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No significant fiscal implication to the State is anticipated.
The Department of State Health Services indicates that the provisions of the bill can be implemented within existing resources.
No significant fiscal implication to units of local government is anticipated.
Current law prevents hospitals and emergency departments from detaining a person who voluntarily requests treatment and then expresses a desire to leave before the treatment is complete.
The legislation would allow an aforementioned facility to detain a person, who voluntarily requested treatment from the facility or who lacks the capacity to consent to treatment, if a person expresses a desire to leave the facility or attempts to leave the facility before the examination or treatment is completed; and a physician at the facility:
The temporary detention period would not be allowed to exceed four hours after the person expresses a desire to leave or attempted to leave the facility.
The bill would also expand the authoritative duty of a peace officer by permitting a peace officer to take a person, who has been admitted into a mental health facility, a hospital, or emergency room, into custody.
The bill explicitly states the detention of a person under this section would not be considered involuntary psychiatric hospitalization for purposes of being incapable of exercising sound judgment with respect to the proper use and storage of a handgun as described by Section 411.172 (e) of the Government Code.
We have deep reservations about this legislation because it violates individual liberty by denying a person their right to refuse treatment, after they voluntarily requested treatment.
In our view, involuntary detention and forced treatment for people not charged with a crime are options to be exercised only in exigent circumstances and with great care and effort not to infringe on individual liberty.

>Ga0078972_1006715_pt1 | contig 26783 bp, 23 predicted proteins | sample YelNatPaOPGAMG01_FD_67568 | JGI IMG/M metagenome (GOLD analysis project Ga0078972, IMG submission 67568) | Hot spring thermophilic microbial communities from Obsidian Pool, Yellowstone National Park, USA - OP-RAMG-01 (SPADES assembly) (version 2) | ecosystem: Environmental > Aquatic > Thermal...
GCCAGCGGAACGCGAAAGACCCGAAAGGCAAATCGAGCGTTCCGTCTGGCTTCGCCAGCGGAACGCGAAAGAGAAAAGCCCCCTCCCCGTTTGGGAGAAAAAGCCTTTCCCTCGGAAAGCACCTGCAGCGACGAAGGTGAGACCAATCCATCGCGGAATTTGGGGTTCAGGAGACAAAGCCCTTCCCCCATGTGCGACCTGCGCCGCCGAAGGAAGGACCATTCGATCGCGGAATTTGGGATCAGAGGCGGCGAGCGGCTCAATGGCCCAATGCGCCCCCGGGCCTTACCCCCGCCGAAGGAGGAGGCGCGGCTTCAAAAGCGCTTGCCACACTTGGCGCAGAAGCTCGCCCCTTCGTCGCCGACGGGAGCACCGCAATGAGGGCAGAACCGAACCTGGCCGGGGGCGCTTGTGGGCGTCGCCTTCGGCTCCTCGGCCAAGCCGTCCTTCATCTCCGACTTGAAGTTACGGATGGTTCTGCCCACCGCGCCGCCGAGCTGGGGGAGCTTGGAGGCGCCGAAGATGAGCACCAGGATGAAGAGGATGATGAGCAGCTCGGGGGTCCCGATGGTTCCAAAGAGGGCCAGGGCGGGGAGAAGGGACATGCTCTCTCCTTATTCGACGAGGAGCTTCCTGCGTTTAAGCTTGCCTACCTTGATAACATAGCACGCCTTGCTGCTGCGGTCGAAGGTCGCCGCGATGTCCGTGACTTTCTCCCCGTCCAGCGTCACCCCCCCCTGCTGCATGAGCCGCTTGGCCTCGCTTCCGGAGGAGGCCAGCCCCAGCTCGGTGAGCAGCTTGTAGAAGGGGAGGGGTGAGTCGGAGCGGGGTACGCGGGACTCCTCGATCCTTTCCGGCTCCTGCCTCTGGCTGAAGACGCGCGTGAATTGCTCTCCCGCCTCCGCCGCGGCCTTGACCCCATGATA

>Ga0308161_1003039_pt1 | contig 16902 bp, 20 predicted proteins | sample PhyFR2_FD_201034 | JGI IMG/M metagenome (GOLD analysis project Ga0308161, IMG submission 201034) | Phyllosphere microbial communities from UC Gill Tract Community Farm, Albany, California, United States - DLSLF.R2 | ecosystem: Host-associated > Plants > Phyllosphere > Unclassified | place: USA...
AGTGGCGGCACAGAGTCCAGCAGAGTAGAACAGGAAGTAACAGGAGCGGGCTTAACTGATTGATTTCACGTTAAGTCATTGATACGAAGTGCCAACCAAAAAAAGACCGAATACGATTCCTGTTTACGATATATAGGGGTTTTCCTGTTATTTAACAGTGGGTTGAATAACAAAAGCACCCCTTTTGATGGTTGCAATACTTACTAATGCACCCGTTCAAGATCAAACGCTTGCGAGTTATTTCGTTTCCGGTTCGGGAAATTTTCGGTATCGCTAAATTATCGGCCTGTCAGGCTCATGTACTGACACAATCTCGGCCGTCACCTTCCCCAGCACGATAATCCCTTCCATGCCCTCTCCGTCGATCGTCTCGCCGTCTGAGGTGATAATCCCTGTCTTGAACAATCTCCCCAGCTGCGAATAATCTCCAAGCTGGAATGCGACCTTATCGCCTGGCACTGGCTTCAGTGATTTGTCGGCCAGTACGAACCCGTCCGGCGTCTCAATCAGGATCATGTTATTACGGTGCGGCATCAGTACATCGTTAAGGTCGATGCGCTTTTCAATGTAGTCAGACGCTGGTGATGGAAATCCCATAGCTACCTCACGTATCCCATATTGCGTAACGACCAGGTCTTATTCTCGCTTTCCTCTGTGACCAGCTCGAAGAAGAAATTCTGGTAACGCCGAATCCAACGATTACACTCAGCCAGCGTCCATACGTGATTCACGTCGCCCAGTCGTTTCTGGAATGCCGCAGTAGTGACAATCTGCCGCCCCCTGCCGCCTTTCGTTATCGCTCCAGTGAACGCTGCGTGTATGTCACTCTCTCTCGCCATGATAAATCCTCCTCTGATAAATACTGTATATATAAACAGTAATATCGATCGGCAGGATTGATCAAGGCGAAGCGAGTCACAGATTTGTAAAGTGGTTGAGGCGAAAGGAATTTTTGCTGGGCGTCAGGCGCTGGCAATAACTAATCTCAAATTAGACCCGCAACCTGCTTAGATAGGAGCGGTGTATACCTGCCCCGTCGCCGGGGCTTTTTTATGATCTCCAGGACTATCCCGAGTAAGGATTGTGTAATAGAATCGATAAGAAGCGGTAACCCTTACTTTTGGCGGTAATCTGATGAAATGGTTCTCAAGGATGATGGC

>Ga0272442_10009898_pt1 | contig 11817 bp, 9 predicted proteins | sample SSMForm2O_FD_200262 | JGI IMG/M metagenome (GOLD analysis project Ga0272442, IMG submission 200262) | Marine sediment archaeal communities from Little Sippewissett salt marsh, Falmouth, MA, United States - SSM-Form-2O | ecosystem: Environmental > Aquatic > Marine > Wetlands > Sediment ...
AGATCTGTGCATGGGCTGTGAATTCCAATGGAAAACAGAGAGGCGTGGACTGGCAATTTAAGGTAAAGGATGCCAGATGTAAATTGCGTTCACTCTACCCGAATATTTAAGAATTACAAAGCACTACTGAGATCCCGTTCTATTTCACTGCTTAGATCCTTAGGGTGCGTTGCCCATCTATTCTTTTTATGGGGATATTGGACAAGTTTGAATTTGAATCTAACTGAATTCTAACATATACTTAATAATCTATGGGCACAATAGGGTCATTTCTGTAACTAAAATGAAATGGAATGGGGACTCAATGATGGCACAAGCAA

In the (hopefully) extremely rare circumstances under which such action is warranted, that authority would be more appropriately vested in officers of the law and not in other private individuals regardless of their professional credentials and qualifications.
Our deep reservations notwithstanding, we do recognize that there is a legitimate public health and safety risk in extreme cases when people with severe mental illness become a clear risk to others. It is preferable in those cases to have any potential detainment made by a law enforcement officer. However, law enforcement officers can't be everywhere all the time which leaves exposed the problem this legislation seeks to address.
Balancing our deep reservations about this legislation against our understanding that there is a legitimate case here for the legislature to consider, we are neutral on SB 359.
On a positive note, we are pleased that the committee substitute clarified that the involuntary detention authority that would be permitted under this legislation would not be considered involuntary psychiatric hospitalization for purposes of abridging the detainee's civil rights under the Second Amendment of the United States Constitution. This provision supports our view of limited government.